Freckles in April: DIY Faux Brick

Wednesday, February 25, 2015

DIY Faux Brick

Our house is a track home built in the early aughts. There are pros and cons.

Pro: it's like a blank canvas! So many possibilities!

Con: zero personality. It's the Ann Veal of the housing world.

As I sat feeding my baby at 3 AM a few Saturdays ago I realized I had nothing scheduled for the day ahead and thought, "I'm going to start on my bedroom today! It definitely needs paint. And a headboard! And I think it needs some brick. OMG BRICK YES IT'S ALL SO CLEAR NOW."

The exhaustion of 3 in the morning makes me strangely ambitious. But once it had been thought it could not be un-thought and so I got to Googling.

There are quite a lot of ways to do faux brick- you can do brick veneer made from real bricks cut in half (too pricey), styrofoam (worried about how it would hold up long term, especially with a headboard against it), stucco (messy + I'd have to paint it to look realistic). Fortunately, Lowe's carries these 4'x8' faux brick panels for $26 apiece. They're not very pretty or convincing on their own but they're a decent starting point since they've already got some texture and color variation.

Here's my wall inspiration:

After the planking in the nursery this seemed very doable.

And it kind of was. It would have been FAR easier if The Caboose saw fit to nap for longer than 20 minutes or if I had another set of hands for the whole project. Neither of those things happened so the project had some frustrating moments BUT it all worked out.

I picked up 5 sheets of faux brick paneling from Lowe's and hauled it home in Aaron's truck. The stuff is pretty stinky so I let the panels air out in the garage for a couple days before I got started.

I started by figuring out where the headboard would go and then I messed around with the arch until I found a size and position I liked.

I used my jigsaw to cut out individual bricks from one panel, cleaned up the edges on a belt sander, and arranged them on my paper half-arch to figure out spacing and all that.

I did some math and measuring on the wall (then had Aaron double check my work because I really suck at math and measuring) and used liquid nails to stick the individual bricks up.

The nice thing about liquid nails is that it takes a while to dry so I was able to adjust the arch a bit after it went up. It was a little wonky and I was able to nudge bricks around and get it more symmetrical.

This was the part of the project where I was like, "WHAT THE BLEEP WAS I THINKING." Because that always happens at 10% in. I had to remind myself to trust the vision.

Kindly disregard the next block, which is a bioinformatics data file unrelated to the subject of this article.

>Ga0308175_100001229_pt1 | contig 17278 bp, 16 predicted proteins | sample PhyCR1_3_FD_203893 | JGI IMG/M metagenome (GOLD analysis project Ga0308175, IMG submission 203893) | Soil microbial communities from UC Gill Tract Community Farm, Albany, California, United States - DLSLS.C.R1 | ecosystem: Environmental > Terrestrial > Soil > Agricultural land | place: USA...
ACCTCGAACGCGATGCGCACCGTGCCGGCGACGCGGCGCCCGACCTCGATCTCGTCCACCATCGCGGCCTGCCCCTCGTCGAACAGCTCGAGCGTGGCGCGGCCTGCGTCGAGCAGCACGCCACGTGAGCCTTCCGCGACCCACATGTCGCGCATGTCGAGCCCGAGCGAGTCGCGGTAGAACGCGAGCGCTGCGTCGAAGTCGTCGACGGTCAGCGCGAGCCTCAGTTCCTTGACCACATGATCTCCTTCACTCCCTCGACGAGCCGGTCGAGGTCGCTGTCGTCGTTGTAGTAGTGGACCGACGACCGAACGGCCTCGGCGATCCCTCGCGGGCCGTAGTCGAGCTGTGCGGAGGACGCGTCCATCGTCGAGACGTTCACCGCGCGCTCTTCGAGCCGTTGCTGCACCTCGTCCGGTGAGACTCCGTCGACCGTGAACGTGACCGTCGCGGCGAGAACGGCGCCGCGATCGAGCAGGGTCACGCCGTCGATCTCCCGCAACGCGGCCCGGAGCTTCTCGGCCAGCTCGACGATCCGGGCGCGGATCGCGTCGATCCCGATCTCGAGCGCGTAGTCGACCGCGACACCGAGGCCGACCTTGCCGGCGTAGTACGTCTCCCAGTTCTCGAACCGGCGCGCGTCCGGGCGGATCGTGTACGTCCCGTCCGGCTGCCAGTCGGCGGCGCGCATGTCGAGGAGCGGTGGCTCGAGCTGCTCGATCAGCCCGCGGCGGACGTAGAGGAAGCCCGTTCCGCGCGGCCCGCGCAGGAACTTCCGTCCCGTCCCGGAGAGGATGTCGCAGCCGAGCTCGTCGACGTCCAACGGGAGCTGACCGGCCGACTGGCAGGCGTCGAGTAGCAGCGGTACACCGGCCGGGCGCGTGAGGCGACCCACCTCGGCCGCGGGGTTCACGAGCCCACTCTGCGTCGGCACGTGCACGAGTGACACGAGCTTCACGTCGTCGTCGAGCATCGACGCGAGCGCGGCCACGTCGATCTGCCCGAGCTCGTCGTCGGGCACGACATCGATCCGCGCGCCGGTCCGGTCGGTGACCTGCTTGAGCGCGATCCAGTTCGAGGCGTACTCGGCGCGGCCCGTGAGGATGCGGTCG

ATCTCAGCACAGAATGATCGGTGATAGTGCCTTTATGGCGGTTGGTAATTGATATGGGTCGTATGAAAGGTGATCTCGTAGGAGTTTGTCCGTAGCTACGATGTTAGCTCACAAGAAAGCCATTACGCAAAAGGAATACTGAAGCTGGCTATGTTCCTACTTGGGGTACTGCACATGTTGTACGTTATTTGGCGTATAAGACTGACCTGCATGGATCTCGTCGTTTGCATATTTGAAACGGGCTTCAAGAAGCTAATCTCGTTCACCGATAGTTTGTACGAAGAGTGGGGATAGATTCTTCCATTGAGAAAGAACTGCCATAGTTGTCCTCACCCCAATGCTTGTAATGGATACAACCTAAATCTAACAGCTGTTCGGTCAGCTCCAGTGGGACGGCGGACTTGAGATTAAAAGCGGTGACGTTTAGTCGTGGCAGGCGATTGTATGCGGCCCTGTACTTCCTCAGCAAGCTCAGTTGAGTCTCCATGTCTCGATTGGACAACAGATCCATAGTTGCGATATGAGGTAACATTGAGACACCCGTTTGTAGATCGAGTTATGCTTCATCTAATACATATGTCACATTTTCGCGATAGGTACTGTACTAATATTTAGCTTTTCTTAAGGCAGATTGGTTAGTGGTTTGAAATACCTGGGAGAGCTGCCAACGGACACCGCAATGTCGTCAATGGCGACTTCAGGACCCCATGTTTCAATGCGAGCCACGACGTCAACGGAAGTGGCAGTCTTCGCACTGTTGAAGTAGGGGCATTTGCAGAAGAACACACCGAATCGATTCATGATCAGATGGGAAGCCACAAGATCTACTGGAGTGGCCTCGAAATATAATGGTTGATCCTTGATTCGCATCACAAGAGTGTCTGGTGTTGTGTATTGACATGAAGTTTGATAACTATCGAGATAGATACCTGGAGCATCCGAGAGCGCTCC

Aaron helped me haul the rest of the panels upstairs and then he went back down to his office and I attempted to get to work. The panels are 4' x 8' and kind of heavy. It was really hard to just maneuver them around, much less get them up on the saw horses, cut properly and installed. I swore a lot. I crushed one of my toes. I gave up halfway through then came back a day later determined to finish the darn thing. More swearing.

Last year I bought a massive roll of brown paper off Amazon to wrap Christmas presents with. Turns out it was also super convenient for tracing the arch so I could cut the panels to fit.

I attached the large panels to the wall using liquid nails and my old friend, the pneumatic nail gun. I freaking love that thing.

At this point I could tell Aaron was getting...concerned.

Once all the paneling was up I gave it a wipe down with a damp rag and did a good deep cleaning and vacuuming. Poor Aaron's allergies were going crazy with all the sawdust from the jigsaw.

For the paint I watered down some cheap white primer I already had on hand, brushed it on then wiped it off with a rag. It was messy work but didn't take terribly long.

The crazy long part of this project was in the grouting. I knew when I chose to do the arch that I'd have to do grout in order to cover up all the cut lines. I made my peace and forged ahead.

I bought a bag of grout from Home Depot, mixed up a small watery batch and started painting it in using a cheap cruddy paintbrush I nicked from my kids' art box. Audiobooks exist for projects such as this. I made it through the complete oeuvre of Jane Austen (minus Emma. Still on the waiting list for that one) as well as a fantastic book about a girl who escaped polygamy while doing the painting and grout. I spent Valentine's Day with the grout. I ruined a mixing bowl when I forgot about the grout. I often dreamt about the grout.